The two cheeses most commonly used in Mexican cuisine are queso fresco and queso Oaxaca. Both are white and have nothing to do with that yellow stuff you’ll find in “Mexican” food in the states. Queso fresco is commonly found crumbled as a garnish on your tacos or tamales. It’s similar in taste to feta and parmesan and adds a touch of salty and nuttiness to your plate.

Queso Oaxaca is the cheese that you’ll find be in authentic quesadillas. Like mozzarella, it melts easy and is stringy in form. In Tex-Mex cuisine, cheese blankets your dish, while the cheese in authentic Mexican is used sparingly so that it doesn’t mask the flavors of the other ingredients.

Typical Garnishes


Photo by Sharon Woo

What I love about Mexican cuisine is that garnishes are super fresh. Diced onions and cilantro commonly top your tacos to balance the dish. Pickled veggies like radishes or red onions also add a touch of acid. Using fresh garnishes adds balance to the other ingredients in a dish that have been cooked and marinated for hours.

This provides a counterpoint that really wakes up your palate in every bite. Simply adding a lime can add that refreshing zing from one’s tacos to even Mexican stews like pozole or menudo.

Salsa anyone?


Photo by Sharon Woo

When you think salsa you’re probably thinking chips and salsa. Of course, we all love snacking on this combination. But forget finding any of this stuff topping your Mexican food. The closest thing to the “salsa” we love is pico de gallo. It’s combination of tomatoes, onions, cilantro and lime juice and it’s a much fresher version of salsa.

Even for those of us with minimal Spanish-speaking skills, we know that salsa means sauce. Often in Mexican cuisine salsa is a fresh sauce made from steeping chilies, most commonly pasilla peppers and guajillo peppers, and blending it with a combination of other fresh ingredients. Depending on the sauces they will be cooked or just fresh, but expect them to give a definite kick to whatever they’re topping because they’ll be hot.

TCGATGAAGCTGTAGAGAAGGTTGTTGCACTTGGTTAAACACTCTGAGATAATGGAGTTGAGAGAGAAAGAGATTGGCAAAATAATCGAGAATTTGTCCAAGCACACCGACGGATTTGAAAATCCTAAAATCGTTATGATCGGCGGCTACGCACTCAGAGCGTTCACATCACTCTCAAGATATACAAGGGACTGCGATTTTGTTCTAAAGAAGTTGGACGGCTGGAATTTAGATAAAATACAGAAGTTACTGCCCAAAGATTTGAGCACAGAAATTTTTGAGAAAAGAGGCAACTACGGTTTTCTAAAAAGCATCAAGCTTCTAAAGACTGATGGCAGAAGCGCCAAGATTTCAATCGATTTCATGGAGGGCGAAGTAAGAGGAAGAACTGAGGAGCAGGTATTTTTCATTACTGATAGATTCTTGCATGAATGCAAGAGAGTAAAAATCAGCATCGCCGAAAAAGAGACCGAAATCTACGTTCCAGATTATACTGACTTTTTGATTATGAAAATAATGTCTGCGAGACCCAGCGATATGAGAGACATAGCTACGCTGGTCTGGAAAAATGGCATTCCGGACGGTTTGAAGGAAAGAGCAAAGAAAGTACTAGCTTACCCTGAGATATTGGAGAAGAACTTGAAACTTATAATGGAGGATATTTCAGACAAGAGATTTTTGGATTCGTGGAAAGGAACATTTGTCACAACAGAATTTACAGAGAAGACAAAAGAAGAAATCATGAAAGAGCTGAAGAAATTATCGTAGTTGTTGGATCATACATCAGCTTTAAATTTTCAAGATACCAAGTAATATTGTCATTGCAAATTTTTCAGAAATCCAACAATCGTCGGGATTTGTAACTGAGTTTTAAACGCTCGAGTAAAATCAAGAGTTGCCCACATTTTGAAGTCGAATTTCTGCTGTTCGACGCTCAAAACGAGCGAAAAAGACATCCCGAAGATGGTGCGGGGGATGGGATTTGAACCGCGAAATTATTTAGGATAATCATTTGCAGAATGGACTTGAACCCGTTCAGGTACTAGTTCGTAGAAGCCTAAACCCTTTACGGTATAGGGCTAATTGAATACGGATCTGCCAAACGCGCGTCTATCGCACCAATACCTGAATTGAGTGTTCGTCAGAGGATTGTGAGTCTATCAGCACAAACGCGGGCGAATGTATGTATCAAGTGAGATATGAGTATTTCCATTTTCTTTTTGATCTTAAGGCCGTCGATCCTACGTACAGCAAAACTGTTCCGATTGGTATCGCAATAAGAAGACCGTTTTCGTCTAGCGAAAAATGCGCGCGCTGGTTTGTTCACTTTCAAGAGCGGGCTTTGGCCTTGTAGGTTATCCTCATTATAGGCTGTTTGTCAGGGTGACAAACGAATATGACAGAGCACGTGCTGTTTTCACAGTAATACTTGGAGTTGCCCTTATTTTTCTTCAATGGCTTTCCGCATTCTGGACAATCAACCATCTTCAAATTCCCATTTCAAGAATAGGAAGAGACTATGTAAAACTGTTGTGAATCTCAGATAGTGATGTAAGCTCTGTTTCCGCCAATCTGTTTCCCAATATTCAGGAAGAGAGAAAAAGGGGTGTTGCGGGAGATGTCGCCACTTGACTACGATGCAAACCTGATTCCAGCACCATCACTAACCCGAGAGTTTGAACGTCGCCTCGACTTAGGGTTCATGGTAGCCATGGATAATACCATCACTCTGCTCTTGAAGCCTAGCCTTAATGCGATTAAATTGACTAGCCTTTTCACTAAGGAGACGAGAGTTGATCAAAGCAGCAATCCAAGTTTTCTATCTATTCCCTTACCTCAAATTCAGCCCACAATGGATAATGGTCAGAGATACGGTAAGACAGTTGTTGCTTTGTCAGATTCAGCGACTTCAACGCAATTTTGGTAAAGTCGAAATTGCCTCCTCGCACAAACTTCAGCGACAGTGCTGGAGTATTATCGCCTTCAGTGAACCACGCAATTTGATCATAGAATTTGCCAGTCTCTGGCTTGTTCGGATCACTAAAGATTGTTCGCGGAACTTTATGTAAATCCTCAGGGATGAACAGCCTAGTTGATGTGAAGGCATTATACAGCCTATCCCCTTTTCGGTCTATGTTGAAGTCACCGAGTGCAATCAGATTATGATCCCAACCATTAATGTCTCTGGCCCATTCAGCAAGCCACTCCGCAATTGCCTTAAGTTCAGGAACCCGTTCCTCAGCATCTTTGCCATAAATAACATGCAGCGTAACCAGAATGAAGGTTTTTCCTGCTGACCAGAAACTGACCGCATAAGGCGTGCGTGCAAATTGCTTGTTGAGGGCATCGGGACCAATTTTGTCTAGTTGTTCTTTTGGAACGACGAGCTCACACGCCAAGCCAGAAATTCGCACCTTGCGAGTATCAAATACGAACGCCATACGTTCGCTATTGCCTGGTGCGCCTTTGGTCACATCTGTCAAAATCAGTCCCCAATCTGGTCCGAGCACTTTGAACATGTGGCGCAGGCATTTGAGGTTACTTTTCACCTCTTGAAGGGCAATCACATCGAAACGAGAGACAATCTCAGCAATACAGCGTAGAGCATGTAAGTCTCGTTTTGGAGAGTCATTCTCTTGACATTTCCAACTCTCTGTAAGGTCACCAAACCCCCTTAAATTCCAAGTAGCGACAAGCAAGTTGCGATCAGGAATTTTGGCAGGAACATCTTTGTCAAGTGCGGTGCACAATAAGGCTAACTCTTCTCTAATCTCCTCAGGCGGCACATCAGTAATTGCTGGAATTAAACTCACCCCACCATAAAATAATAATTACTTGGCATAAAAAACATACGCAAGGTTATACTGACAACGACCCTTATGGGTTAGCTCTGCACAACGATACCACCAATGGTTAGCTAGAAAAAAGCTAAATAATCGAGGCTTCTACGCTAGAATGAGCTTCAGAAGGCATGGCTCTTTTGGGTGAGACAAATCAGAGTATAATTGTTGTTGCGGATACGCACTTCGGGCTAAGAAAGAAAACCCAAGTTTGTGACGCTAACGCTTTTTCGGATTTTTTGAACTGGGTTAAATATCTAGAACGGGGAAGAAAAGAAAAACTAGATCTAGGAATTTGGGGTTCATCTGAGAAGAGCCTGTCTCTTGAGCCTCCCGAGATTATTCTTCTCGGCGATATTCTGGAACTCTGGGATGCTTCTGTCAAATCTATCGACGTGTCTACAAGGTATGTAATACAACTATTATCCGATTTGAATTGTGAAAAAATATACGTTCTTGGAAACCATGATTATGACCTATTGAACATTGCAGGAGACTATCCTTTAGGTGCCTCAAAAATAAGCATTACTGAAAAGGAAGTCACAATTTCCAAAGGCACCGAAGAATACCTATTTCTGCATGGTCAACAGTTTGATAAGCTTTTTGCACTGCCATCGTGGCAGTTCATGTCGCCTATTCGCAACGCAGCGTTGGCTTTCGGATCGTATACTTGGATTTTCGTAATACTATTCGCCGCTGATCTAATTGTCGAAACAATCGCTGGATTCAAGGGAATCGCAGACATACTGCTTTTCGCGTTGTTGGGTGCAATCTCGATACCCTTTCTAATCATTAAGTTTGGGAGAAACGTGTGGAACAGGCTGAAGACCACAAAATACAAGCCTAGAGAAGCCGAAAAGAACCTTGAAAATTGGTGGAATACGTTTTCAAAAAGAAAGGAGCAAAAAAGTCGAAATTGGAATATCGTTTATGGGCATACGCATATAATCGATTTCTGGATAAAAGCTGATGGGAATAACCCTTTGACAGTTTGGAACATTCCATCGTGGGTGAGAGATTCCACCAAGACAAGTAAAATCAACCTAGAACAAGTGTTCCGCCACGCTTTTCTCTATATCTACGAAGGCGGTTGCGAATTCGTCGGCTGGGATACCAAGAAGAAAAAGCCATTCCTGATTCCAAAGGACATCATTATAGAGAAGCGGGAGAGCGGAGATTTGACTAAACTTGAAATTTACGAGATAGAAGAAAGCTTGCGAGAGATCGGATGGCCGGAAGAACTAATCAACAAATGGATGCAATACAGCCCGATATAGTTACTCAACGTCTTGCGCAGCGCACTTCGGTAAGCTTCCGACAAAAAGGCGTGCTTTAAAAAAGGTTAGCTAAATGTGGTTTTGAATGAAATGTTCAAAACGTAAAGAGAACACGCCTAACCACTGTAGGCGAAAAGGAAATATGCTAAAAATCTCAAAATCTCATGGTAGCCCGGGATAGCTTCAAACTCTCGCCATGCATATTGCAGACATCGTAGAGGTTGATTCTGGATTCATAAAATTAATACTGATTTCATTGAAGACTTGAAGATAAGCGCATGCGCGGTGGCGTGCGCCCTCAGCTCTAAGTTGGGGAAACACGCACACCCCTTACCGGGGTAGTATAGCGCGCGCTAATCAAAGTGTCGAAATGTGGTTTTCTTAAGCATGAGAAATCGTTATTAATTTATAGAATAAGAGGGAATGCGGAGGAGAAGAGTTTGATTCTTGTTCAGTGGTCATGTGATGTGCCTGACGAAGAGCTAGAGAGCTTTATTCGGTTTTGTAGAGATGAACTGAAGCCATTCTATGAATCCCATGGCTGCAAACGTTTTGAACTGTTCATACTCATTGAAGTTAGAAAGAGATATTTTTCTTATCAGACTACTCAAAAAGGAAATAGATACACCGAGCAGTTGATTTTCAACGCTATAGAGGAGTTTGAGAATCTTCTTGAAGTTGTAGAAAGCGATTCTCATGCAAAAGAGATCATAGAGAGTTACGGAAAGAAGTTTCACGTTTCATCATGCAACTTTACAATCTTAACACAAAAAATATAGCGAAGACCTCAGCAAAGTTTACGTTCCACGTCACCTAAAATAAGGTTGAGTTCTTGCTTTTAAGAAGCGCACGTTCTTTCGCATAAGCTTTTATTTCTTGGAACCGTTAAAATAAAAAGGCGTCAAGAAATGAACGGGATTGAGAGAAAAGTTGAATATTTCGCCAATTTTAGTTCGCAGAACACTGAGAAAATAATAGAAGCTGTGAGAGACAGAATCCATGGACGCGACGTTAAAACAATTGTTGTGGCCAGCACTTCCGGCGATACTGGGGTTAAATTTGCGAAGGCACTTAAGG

Authentic Mexican vs. The Pretenders


Photo by Kristen Yang

Apart from the use of corn and the use of fresh garnishes, what really makes authentic Mexican exactly what it is is the time put into making a dish. The meticulous amount of detail a cook puts into each dish really makes Mexican food unique.

The combination of chilies and spices combined with the artistry necessary to craft simple-looking dishes like tacos and tamales is what defines Mexican cuisine. One of the most complex sauces to create is the “mole,” which contains upwards of twenty ingredients including chilies, nuts, tortillas, chocolate and a multitude of others.

Mole epitomizes what Mexican cuisine is. Taking hours to make and the number of steps would make anyone quit halfway through. Tradition and passion drives cooks to create perfection in Mexican cuisine.

Crunchy tacos and those gargantuan food babies we call burritos are nothing compared to the real deal because bigger is not always better. Forget about what you thought you knew was Mexican food in Chipotle or Taco Bell and go hunt for that treasure at the end of the rainbow — it might be in a taco truck or a hole in the wall. What’s guaranteed is that the food will be amazing. So the only question you have to ask yourself is this: where has real Mexican food been all my life? Well, you just have to go out and find it.